Archive | March, 2006

Signal Guy Gets a Little Credit

This morning’s Tribune has a “Q&A” with Bill Kloos, who manages the signals division for PDOT.

The piece is a little bit light-hearted, but it’s an opportunity to highlight one of those unsung heroes who makes our transportation system work so well. So hats off for Bill, who amply deserves the attention.

My (non-)Trip on Streetcar

I had a first last night. The Streetcar was too full to get on board.

It was about 5:30 at 10th and Couch, trying to get back to Northwest. The train was shoulder-to-shoulder and about three people got off. About 15 people were waiting to get on, and about six of us wouldn’t fit (I wound up walking a few more blocks and catching the #77 – got to walk by Jameson Square, where the fountain has just been turned back on – so it wasn’t a total loss).

Time to buy another car or two and get those headways down to 10 minutes (or less)!

I-5 to 99W Connector Project Steering Committee studies ways to improve traffic movement in the area

Excerpted from Rex’s April newsletter:

Regional and local transportation officials have recognized the need for a connection between I-5 and Hwy. 99W for more than a decade. Traffic demand in the southwestern portion of the region has grown substantially, leading to increasingly congested conditions.

Metro Councilor Carl Hosticka serves on the I 5 to 99W Connector Project Steering Committee with other elected officials from Washington and Clackamas counties and the cities of Wilsonville, Tualatin and Sherwood, as well as officials from the Oregon Department of Transportation and Federal Highway Administration. The committee is currently working to identify a corridor where transportation improvements could be located.

The Project Steering Committee recently adopted a purpose and need statement and a set of goals and objectives. These documents will guide the development of alternatives in the study. The adopted purpose and need statement and goals and objectives are posted on the project web site at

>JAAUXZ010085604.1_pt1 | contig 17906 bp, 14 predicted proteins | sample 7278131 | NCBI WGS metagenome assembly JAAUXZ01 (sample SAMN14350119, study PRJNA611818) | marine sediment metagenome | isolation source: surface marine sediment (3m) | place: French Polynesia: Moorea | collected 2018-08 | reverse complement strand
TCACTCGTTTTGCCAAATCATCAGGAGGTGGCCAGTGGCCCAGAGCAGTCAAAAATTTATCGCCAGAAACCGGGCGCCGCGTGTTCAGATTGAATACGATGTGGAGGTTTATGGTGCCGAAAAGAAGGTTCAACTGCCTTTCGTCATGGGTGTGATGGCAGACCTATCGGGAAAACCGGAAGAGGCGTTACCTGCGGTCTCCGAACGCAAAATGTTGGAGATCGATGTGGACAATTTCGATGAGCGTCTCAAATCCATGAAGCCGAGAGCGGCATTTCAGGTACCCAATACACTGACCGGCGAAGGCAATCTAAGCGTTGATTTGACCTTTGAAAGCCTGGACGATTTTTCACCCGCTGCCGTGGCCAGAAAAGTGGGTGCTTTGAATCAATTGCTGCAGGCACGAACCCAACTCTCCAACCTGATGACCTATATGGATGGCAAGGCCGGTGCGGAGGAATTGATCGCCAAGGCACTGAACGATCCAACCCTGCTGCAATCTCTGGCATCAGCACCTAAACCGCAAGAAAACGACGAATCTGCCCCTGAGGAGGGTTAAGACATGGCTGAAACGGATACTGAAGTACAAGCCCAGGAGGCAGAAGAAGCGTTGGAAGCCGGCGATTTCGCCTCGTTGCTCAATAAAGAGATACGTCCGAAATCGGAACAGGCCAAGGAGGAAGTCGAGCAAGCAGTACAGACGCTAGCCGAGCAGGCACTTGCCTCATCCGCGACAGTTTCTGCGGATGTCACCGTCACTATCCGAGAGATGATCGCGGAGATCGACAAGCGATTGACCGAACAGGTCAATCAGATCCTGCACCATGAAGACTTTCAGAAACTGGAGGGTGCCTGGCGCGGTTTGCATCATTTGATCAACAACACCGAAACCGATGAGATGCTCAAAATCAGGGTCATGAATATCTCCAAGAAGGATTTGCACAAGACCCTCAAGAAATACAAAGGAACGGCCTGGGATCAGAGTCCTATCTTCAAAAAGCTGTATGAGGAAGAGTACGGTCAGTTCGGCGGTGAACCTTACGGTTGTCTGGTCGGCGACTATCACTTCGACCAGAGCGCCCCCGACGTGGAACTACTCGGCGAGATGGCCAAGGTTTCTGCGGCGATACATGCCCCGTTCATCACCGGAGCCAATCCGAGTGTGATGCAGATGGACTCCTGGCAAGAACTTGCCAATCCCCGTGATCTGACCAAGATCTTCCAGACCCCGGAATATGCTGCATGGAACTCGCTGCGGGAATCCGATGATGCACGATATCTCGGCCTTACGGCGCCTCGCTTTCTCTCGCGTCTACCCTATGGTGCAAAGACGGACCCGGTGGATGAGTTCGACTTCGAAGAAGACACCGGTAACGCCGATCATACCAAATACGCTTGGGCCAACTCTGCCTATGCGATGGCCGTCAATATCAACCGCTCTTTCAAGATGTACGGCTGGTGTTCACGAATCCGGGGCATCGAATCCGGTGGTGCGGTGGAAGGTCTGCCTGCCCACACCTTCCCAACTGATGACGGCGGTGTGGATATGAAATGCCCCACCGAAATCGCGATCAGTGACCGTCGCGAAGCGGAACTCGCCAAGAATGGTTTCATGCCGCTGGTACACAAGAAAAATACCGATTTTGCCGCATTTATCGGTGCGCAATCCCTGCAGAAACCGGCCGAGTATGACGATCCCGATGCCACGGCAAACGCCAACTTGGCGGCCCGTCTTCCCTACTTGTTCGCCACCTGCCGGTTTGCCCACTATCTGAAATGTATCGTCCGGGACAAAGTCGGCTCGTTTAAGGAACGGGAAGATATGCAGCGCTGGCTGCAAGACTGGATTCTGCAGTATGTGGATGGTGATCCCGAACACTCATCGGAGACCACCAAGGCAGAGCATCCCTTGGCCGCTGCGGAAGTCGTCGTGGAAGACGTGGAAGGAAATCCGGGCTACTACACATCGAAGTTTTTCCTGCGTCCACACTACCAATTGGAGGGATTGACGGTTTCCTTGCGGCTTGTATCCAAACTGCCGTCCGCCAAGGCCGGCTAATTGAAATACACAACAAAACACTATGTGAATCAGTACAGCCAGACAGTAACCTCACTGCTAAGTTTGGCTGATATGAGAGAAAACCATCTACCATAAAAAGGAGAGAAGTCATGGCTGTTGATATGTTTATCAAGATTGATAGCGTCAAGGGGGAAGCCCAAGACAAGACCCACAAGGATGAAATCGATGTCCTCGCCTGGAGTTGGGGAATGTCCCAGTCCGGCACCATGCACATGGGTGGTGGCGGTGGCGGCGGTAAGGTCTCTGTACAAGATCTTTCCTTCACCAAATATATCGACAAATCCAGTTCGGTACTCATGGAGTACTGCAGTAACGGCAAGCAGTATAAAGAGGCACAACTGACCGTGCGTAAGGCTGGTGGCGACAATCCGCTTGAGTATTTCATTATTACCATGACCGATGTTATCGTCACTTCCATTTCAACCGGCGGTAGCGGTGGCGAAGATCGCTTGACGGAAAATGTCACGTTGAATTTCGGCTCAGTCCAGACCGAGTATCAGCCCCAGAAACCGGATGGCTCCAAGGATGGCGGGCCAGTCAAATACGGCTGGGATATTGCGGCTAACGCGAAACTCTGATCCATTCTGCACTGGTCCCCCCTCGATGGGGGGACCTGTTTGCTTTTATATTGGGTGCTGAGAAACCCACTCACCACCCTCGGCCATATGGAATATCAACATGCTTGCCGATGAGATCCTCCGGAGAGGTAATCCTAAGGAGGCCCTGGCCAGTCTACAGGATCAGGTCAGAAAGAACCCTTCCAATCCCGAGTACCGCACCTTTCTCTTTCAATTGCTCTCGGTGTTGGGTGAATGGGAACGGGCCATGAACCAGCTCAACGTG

Though the project alternatives have not yet been defined, they are likely to include options that range from only improvements to existing streets and demand management solutions to options that look at new roadway connections. The project team will develop evaluation criteria, analyze future transportation needs and study the community and environmental features in the study area. The project will host an open house early next fall to begin identifying potential transportation corridors.

The project team will meet with community groups this spring and summer to share information about the project?s progress. Call 503.595.9915 or send email to to request a speaker for your group.

Would You Like Parking with That?

Yesterday’s Wall Street Journal (sorry, their links require a subscription) had a piece about a hot new trend: reserving your parking space in advance (online or by phone).

One of the systems mentioned is ParkingCarma, which provides reservations at high-demand BART stations in the Bay Area.

XM Satellite Radio is also said to be getting into the act. Apparently the technology can go so far as to include sensors in individual spaces to track which are available.

The article suggests an overall transportation and environmental benefit by reducing the amount of driving around to find a space.

I’m not quite sure what to think about this. Is it an additional facilitator for more driving, or an information system to improve efficiency?